Whenever you are involved in a lawsuit, there is a very real possibility that you will end up in court at some point during the process.
Although divorce court may seem like a very intimidating place, there are certain steps you can take to mitigate the fear and present the best case, including:
Plan for litigation
From the first day of any lawsuit, start thinking about being in the courtroom. This is important because you want to plan your words and your actions carefully so that they cannot be used against you in court.
A good rule of thumb is that everything you say and write is being recorded, so make sure you do not mind having someone unintended read or listen.
Prepare for litigation
Court appearances are very similar to plays; they are mostly scripted performances and are intended to impart a particular story.
Imagine preparing for court as similar to an actor rehearsing his or her lines. You want to know what you need to say and be prepared for what the opposition is going throw your way. The more you are prepared, the more natural you will appear to be when telling your side of the story.
When preparing for court with your attorney, make sure to ask a lot of questions. If your attorney is not covering everything you want, ask questions, and make sure that you understand the answers.
The worst thing that you can do is walk into a courtroom confused or unsure about what you need to do or say.
Understand the role that you play for your litigation
In a play, each character performs a role in furthering the story, and court is exactly the same.
You need to understand what role you will play in furthering your case, and by understanding this, you should be able to give an answer which does not hurt your case if you are caught off guard.
Dress the part
As stated above, court appearances are very similar to plays. As in a play, what you wear can be very important to telling your story and strengthening your case.
If you are claiming that you are homeless, you do not want to dress like a successful businessman — it would simply confuse the court and take credibility away from your claim.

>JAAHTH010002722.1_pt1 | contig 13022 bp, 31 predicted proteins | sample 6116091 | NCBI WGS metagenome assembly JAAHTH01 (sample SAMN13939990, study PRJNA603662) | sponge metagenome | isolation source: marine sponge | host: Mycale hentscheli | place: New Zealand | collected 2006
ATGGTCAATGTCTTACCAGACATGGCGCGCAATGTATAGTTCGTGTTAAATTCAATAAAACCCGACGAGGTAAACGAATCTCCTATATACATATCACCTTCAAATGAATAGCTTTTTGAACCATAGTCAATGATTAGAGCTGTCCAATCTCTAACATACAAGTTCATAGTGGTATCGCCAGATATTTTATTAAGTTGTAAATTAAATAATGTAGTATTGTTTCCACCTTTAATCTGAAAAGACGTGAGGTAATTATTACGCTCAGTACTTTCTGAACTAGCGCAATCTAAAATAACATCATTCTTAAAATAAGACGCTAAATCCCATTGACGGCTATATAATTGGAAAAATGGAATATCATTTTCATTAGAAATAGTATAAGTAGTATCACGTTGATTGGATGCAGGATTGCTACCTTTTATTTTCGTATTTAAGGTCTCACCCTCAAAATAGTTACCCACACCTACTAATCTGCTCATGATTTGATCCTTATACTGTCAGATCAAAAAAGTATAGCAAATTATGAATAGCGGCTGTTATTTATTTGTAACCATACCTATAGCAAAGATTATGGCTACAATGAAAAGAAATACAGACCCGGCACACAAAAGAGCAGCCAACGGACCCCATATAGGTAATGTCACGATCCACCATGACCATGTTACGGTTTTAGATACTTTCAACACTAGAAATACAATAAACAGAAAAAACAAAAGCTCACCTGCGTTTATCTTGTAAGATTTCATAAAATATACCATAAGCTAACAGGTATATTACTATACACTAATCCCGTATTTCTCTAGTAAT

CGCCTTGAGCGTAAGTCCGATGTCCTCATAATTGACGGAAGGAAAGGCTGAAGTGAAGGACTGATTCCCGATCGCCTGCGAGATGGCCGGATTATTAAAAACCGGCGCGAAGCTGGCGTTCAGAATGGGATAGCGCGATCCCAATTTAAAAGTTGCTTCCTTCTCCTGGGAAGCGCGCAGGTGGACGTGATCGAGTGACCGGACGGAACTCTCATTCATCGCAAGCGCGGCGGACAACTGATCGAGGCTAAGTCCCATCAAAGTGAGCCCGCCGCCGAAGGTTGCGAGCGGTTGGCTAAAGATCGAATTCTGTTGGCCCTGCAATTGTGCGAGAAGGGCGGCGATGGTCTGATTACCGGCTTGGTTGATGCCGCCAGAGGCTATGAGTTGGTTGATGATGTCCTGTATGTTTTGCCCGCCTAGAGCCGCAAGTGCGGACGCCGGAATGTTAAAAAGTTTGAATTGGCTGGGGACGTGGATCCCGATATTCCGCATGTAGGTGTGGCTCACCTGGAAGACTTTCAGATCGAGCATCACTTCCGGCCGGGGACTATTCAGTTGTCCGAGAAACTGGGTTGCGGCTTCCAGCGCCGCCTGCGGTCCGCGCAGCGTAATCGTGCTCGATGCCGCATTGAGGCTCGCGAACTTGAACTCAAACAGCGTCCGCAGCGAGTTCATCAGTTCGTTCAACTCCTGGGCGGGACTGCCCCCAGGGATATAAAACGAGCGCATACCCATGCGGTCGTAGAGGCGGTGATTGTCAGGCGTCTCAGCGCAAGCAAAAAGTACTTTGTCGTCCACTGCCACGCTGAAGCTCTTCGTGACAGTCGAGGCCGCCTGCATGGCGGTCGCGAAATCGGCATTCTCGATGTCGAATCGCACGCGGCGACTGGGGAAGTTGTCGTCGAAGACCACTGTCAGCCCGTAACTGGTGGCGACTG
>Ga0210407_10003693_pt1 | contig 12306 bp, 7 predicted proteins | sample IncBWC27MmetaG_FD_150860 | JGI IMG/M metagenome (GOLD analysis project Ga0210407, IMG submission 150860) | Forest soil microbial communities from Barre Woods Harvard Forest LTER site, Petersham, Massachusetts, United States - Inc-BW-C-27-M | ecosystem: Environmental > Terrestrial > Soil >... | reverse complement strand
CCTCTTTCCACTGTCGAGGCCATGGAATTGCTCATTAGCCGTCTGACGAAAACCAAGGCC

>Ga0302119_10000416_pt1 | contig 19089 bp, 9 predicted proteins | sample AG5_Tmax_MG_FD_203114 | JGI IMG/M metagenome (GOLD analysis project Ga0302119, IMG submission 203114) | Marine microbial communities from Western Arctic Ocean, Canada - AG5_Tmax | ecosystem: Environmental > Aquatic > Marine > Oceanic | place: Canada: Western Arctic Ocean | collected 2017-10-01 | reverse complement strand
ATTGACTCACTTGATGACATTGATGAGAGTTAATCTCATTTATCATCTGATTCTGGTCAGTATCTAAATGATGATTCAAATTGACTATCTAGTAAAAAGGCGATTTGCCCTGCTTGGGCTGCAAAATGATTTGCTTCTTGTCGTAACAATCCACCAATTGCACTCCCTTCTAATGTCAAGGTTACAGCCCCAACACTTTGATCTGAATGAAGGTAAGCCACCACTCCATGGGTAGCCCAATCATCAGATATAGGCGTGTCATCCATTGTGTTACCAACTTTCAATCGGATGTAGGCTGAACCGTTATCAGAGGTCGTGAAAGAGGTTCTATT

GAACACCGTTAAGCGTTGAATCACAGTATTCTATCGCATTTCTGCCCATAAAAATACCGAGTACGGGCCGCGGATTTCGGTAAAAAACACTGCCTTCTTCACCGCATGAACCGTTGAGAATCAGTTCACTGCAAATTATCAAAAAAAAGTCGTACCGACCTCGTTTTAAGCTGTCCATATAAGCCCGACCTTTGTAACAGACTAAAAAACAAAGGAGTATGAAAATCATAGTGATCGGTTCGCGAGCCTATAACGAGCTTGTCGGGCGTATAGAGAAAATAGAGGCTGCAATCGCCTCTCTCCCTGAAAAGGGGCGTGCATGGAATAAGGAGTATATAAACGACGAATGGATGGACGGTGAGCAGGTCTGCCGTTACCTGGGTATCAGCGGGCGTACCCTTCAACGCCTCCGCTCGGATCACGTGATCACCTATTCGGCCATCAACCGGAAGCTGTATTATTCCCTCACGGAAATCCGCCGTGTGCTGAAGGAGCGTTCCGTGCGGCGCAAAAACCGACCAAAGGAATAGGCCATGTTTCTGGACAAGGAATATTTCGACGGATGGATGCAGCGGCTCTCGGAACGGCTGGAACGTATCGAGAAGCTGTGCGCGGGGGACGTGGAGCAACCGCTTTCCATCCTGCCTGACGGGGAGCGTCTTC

Speak clearly and slowly
No matter how much you practice and how precise your words may be, they are worthless if no one understands them.
You have to make sure that everything you say can be heard and understood by everyone in the courtroom.
Be respectful to everyone, not just your attorney
When you are in court, you must remember it is the opposing attorney’s job to beat you. He or she does not personally dislike you, they are just doing their job.
There is never a reason to be disrespectful towards the other attorney or the judge, even if you feel like they are being disrespectful to you.
Understand your own body language
When you are in court everyone is watching you. For that reason, it is important to understand what your body language says.
You want to practice your testimony with your attorney so that he or she can give you feedback on your total performance and not just the words that you are saying.
Control emotional outbursts
Remember, it is the job of the other attorney to beat you and the goal of the other party to win. Sometimes things will be said that may elicit strong emotional responses or the other side may be lying.
You have to remember that emotional outbursts do not further your case. Remain calm, and when you get the chance, tell your attorney what is bothering you.
Show the appropriate level of emotion
While it is important to control emotional outburst, it is equally important to show the right level of emotion at the right time.
An example would be sobbing when talking about a child passing away. This would be an expected emotion and would likely help further your case.
This is just a simple 10-step list to get someone started for being prepared for court. As can be seen, preparation and control are probably the two most important aspects of any courtroom performance.
By practicing with your attorney and figuring out what to expect during your court appearances, you can be better prepared for when you must stand before the judge and present the best case possible.